All right! So where’s Drummer get the leather balls to assume, yeah, assume to track, report, and chronicle what’s happening in the masculine world of gay men? How legit can a rag get without losing its j/o quality? Pretty g . d. legit and pretty hard-assed. No other mag sticks it into the gay subculture the way Drummer sticks it for you. No other gay mag touches the same raw nerve of what goes on in a wide cross-section of gay heads after midnight, after the lights go down low. Drummer dares to reassure you that even with the extremes that you fantasize about in your most secret heart of hards: you are not alone.


Drummer is no plastic fantasy. Every issue increasingly reflects what our readers want as they send us more of what and where they’re coming from: photos they snap, stories and articles they write, artwork they draw. Drummer exists by popular demand. Readers need their Drummer fix. We can’t come out fast enough. IF DRUMMER DIDN’T EXIST, WE’D HAVE TO BE INVENTED. Drummer’s lucky enough to be a distinct medium for a genuine level of popular consciousness in the gay community. Drummer assures guys it’s okay not to be locked into a 21-year-old all-American boy image, because our readers (you) are not boys. You’re adult men.


You prefer hard sex the way you prefer men. You’re not afraid of your rich fantasy life. You’re not afraid of actualizing your fantasies. You’ve begun to notice that some gay periodicals, like Blueboy, are little more than soft-focus clones from erotic-photo mail-order catalogs. Drummer has always had a different, harder beat. Drummer isn’t Vogue in butch drag. Drummer is increasingly a voice of a now less-closeted part of gay society. Drummer is a forum for men who enjoy authentic S&M Sensuality and Mutuality.

We want to touch the way you really are “after dark.” When you’ve gone beyond the pretty-baby stage, you want articles, interviews, and fiction that stroke your head. We’re not the last word on gay pop culture; but we’re the first, and we’re working to be the best. We dare to publish attitudes others repress. First, because you want our point of view which we picked up from you. Second, because certain subjects need to be printed to give full dimension to the genuinely alternate ways of being an adult, masculine, gay man in this country at this time.


Just you mention Drummer in a roomful of guys. You’ll get a heavy feedback of attitude. They either love us or hate us. They either understand us (meaning themselves) or they refuse to understand us (again, meaning themselves). Some of them have every issue from Number One. Some of them wouldn’t let Drummer sully their art-deco coffee tables. But lots of them interestingly enough, are closet Drummer boys: they keep their secret copy of our latest issue hidden handily under the bed next to the grease, the poppers, and the clothes pins.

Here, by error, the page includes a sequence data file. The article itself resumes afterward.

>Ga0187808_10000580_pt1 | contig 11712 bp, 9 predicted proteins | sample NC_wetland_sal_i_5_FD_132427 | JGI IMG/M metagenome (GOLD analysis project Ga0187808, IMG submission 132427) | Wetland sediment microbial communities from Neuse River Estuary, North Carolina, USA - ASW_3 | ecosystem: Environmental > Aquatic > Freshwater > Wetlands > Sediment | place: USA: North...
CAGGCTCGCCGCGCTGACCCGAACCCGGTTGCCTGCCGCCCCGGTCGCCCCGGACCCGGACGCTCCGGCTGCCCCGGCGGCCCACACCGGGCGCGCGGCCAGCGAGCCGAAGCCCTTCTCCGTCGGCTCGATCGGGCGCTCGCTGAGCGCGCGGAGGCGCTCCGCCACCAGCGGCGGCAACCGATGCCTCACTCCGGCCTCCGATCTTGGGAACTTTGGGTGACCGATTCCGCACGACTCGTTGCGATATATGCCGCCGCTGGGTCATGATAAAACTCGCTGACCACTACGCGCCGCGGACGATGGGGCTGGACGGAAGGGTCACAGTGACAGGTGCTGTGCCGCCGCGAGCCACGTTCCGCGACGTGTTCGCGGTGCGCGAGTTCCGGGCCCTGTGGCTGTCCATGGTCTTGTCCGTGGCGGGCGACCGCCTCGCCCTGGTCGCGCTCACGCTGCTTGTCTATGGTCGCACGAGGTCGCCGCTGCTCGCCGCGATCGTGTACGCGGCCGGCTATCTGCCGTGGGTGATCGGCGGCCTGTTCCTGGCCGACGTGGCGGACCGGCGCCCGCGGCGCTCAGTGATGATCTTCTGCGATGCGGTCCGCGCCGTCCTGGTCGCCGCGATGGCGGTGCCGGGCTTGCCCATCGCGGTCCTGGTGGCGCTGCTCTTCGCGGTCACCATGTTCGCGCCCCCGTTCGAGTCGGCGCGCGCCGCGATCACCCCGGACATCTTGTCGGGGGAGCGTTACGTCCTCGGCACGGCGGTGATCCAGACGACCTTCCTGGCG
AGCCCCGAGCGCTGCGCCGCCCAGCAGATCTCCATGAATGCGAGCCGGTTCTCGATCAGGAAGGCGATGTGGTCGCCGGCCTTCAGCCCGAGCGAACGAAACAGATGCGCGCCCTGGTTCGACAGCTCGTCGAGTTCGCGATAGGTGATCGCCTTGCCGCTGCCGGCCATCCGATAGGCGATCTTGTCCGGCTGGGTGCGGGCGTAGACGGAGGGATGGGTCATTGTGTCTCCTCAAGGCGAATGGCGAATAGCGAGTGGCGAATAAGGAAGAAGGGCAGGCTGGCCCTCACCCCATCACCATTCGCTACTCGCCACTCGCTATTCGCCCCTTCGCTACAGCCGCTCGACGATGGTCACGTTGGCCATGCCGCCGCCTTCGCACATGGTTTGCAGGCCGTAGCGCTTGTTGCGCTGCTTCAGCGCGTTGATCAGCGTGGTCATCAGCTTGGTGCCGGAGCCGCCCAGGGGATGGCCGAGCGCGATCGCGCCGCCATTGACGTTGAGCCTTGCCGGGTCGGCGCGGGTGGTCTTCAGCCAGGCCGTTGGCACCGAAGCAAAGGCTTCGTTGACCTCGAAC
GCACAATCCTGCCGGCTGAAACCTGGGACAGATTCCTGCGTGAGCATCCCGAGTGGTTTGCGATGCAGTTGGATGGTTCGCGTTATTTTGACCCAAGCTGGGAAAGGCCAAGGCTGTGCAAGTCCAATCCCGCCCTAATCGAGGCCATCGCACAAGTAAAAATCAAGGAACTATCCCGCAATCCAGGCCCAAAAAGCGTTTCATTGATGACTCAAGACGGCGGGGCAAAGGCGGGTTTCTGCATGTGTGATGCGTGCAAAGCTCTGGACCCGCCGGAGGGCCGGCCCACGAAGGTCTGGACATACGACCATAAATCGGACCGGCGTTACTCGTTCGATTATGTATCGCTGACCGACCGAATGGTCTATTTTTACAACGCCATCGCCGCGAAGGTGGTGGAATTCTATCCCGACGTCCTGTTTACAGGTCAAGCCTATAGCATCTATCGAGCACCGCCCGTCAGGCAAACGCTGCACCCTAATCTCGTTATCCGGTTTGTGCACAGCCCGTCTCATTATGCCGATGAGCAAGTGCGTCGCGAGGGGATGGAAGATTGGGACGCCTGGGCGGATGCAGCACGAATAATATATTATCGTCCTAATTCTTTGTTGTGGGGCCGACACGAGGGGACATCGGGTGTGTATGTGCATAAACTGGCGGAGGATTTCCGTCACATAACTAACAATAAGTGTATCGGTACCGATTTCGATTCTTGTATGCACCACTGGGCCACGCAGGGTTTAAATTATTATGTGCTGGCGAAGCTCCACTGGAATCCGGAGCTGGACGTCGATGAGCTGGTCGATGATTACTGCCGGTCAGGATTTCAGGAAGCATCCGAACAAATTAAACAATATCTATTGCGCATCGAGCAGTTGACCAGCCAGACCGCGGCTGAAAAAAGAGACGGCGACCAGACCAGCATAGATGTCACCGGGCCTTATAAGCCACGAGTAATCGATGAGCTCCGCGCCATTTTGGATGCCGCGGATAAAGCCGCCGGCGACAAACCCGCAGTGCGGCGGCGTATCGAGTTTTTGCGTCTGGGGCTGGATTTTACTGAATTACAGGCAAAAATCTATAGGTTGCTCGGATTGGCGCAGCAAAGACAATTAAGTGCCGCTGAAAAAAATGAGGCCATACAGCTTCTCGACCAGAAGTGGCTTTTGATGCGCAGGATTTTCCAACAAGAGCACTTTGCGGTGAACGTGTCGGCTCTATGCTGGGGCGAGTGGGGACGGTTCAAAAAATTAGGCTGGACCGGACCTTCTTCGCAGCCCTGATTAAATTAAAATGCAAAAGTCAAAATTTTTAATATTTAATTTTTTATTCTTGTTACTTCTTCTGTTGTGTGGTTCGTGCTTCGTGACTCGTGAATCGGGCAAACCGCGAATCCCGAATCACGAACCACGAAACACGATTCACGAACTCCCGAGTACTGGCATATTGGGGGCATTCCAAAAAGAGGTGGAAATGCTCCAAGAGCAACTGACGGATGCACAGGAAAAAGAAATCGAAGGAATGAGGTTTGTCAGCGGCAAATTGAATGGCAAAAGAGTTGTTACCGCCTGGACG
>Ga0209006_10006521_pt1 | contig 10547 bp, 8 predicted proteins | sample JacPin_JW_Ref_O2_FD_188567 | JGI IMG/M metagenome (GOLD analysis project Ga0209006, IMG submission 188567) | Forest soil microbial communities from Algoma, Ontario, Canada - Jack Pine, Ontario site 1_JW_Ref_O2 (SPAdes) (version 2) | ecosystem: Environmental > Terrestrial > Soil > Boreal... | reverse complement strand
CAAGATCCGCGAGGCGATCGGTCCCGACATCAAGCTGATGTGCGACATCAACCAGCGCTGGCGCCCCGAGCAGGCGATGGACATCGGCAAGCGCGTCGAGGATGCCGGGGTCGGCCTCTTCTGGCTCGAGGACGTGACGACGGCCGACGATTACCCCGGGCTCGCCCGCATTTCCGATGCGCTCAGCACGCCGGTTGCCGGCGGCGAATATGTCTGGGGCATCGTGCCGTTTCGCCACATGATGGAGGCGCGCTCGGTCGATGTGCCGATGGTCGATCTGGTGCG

Drummer is a duo-purpose magazine. As we slowly evolve, we want to get your head off as much as we’ve always gotten your, uh, other head off. In short, Drummer has the balls to assume to report, rehash, and reshuffle at a certain expressive level of gay pop culture, because you keep buying and demanding this certain stuff, issue after issue. You keep telling us what you want to see and read. We go beyond “models”—hot as they are. We prefer to reflect more authentic, real-life men. You ask for the same in our articles and fiction. It’s you after all, who put the popular in pop culture. Your very special, adult, masculine voice gives Drummer its very definite responsibility, purpose, and direction.

Considering how Embry himself alarmed the LAPD with risky topics of necrophilia, bestiality, coprophagia, blood, and slavery, it is odd that in Drummer 9, page 72, he faulted Blueboy (September 1976) for its special leather feature, “S&M 1976.” When Embry called the feature a “campy bomb” that “can set off” the “homophobic police,” he spoke from experience because he was still clipping newspaper articles about his own Slave Auction “bomb” out of the LA Times, the LA Herald-Examiner, The National Enquirer, The Sentinel, and the San Francisco Chronicle whose Charles McCabe in his column, “Himself,” headlined satirically: “Crimes Against Nature (2).”

In the zero degrees of San Francisco journalism, when the Irish-American columnist Charles McCabe was found dead from a fall in his Telegraph Hill apartment on May 1, 1983, his daughter needing someone to quickly board up the door the paramedics had kicked down, contacted my friend, the carpenter John Turngren, who needed my truck to transport sheets of plywood. With awe and respect, he and I found ourselves standing alone on the edge of the bloody carpet, hammers in hand, amidst the books, typewriter, clothes, and coffee cups of the popular journalist and activist who had opposed the Manhattanization of San Francisco in the late 1950s when he and his fellow columnist Herb Caen successfully crusaded to block construction of a US Steel Tower, near the Embarcadero YMCA, that would have risen eighty feet taller than the West Tower of the Bay Bridge.

John Embry attacked Don Embinder, the publisher of Blueboy, for what he himself had done tenfold. In attacking his rival publisher, Embry gave the first and only glimmer that in his heart of hearts he knew he himself had set off Chief Ed Davis and brought the LAPD down on his own head. He was already diverting the accusation that followed him all the years since.

Embry alone nearly destroyed Drummer on Saturday night, April 10, 1976.

Deep down, was this man, who never admitted to shame, covering his guilt through the subterfuge of attacking Blueboy?

Less deep down, he was competing in a marketing turf war with Blueboy by trying to destroy Embinder’s reputation.